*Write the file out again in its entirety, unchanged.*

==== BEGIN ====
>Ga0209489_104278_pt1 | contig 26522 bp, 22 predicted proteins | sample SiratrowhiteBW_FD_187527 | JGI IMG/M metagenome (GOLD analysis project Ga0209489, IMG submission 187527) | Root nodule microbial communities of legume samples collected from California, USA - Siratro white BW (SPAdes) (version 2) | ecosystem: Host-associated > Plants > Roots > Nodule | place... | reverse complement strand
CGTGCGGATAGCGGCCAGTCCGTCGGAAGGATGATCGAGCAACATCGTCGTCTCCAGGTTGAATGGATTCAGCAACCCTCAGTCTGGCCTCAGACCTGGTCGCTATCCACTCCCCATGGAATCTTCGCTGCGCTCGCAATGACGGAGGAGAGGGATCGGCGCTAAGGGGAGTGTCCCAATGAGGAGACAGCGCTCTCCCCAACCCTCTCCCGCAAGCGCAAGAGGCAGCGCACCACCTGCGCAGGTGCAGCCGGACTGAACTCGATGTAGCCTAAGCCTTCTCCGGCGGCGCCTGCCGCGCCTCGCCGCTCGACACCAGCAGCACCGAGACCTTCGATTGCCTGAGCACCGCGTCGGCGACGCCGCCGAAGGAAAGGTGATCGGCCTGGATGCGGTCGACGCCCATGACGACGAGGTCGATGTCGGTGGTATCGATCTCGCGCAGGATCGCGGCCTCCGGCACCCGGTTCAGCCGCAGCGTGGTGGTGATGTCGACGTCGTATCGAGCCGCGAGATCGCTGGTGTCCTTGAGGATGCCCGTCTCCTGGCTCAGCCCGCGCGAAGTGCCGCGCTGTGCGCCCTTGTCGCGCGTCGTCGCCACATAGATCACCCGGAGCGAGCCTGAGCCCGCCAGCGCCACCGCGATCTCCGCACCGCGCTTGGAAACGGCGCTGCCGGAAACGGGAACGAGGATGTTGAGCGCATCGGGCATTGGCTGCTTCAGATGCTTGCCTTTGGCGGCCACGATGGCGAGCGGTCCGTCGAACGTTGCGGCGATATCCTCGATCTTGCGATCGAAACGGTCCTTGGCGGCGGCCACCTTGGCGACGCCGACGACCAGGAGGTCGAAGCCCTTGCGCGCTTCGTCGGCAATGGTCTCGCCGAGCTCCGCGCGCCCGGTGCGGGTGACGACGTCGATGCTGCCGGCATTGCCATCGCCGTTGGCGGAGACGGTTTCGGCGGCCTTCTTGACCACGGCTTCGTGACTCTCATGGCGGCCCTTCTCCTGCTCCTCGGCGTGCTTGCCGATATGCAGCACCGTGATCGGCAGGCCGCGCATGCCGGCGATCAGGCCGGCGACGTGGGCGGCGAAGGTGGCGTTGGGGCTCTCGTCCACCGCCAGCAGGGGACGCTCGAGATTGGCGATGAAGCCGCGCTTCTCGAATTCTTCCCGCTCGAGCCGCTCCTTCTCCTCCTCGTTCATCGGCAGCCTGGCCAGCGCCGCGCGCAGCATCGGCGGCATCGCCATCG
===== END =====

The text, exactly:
>Ga0209489_104278_pt1 | contig 26522 bp, 22 predicted proteins | sample SiratrowhiteBW_FD_187527 | JGI IMG/M metagenome (GOLD analysis project Ga0209489, IMG submission 187527) | Root nodule microbial communities of legume samples collected from California, USA - Siratro white BW (SPAdes) (version 2) | ecosystem: Host-associated > Plants > Roots > Nodule | place... | reverse complement strand
CGTGCGGATAGCGGCCAGTCCGTCGGAAGGATGATCGAGCAACATCGTCGTCTCCAGGTTGAATGGATTCAGCAACCCTCAGTCTGGCCTCAGACCTGGTCGCTATCCACTCCCCATGGAATCTTCGCTGCGCTCGCAATGACGGAGGAGAGGGATCGGCGCTAAGGGGAGTGTCCCAATGAGGAGACAGCGCTCTCCCCAACCCTCTCCCGCAAGCGCAAGAGGCAGCGCACCACCTGCGCAGGTGCAGCCGGACTGAACTCGATGTAGCCTAAGCCTTCTCCGGCGGCGCCTGCCGCGCCTCGCCGCTCGACACCAGCAGCACCGAGACCTTCGATTGCCTGAGCACCGCGTCGGCGACGCCGCCGAAGGAAAGGTGATCGGCCTGGATGCGGTCGACGCCCATGACGACGAGGTCGATGTCGGTGGTATCGATCTCGCGCAGGATCGCGGCCTCCGGCACCCGGTTCAGCCGCAGCGTGGTGGTGATGTCGACGTCGTATCGAGCCGCGAGATCGCTGGTGTCCTTGAGGATGCCCGTCTCCTGGCTCAGCCCGCGCGAAGTGCCGCGCTGTGCGCCCTTGTCGCGCGTCGTCGCCACATAGATCACCCGGAGCGAGCCTGAGCCCGCCAGCGCCACCGCGATCTCCGCACCGCGCTTGGAAACGGCGCTGCCGGAAACGGGAACGAGGATGTTGAGCGCATCGGGCATTGGCTGCTTCAGATGCTTGCCTTTGGCGGCCACGATGGCGAGCGGTCCGTCGAACGTTGCGGCGATATCCTCGATCTTGCGATCGAAACGGTCCTTGGCGGCGGCCACCTTGGCGACGCCGACGACCAGGAGGTCGAAGCCCTTGCGCGCTTCGTCGGCAATGGTCTCGCCGAGCTCCGCGCGCCCGGTGCGGGTGACGACGTCGATGCTGCCGGCATTGCCATCGCCGTTGGCGGAGACGGTTTCGGCGGCCTTCTTGACCACGGCTTCGTGACTCTCATGGCGGCCCTTCTCCTGCTCCTCGGCGTGCTTGCCGATATGCAGCACCGTGATCGGCAGGCCGCGCATGCCGGCGATCAGGCCGGCGACGTGGGCGGCGAAGGTGGCGTTGGGGCTCTCGTCCACCGCCAGCAGGGGACGCTCGAGATTGGCGATGAAGCCGCGCTTCTCGAATTCTTCCCGCTCGAGCCGCTCCTTCTCCTCCTCGTTCATCGGCAGCCTGGCCAGCGCCGCGCGCAGCATCGGCGGCATCGCCATCG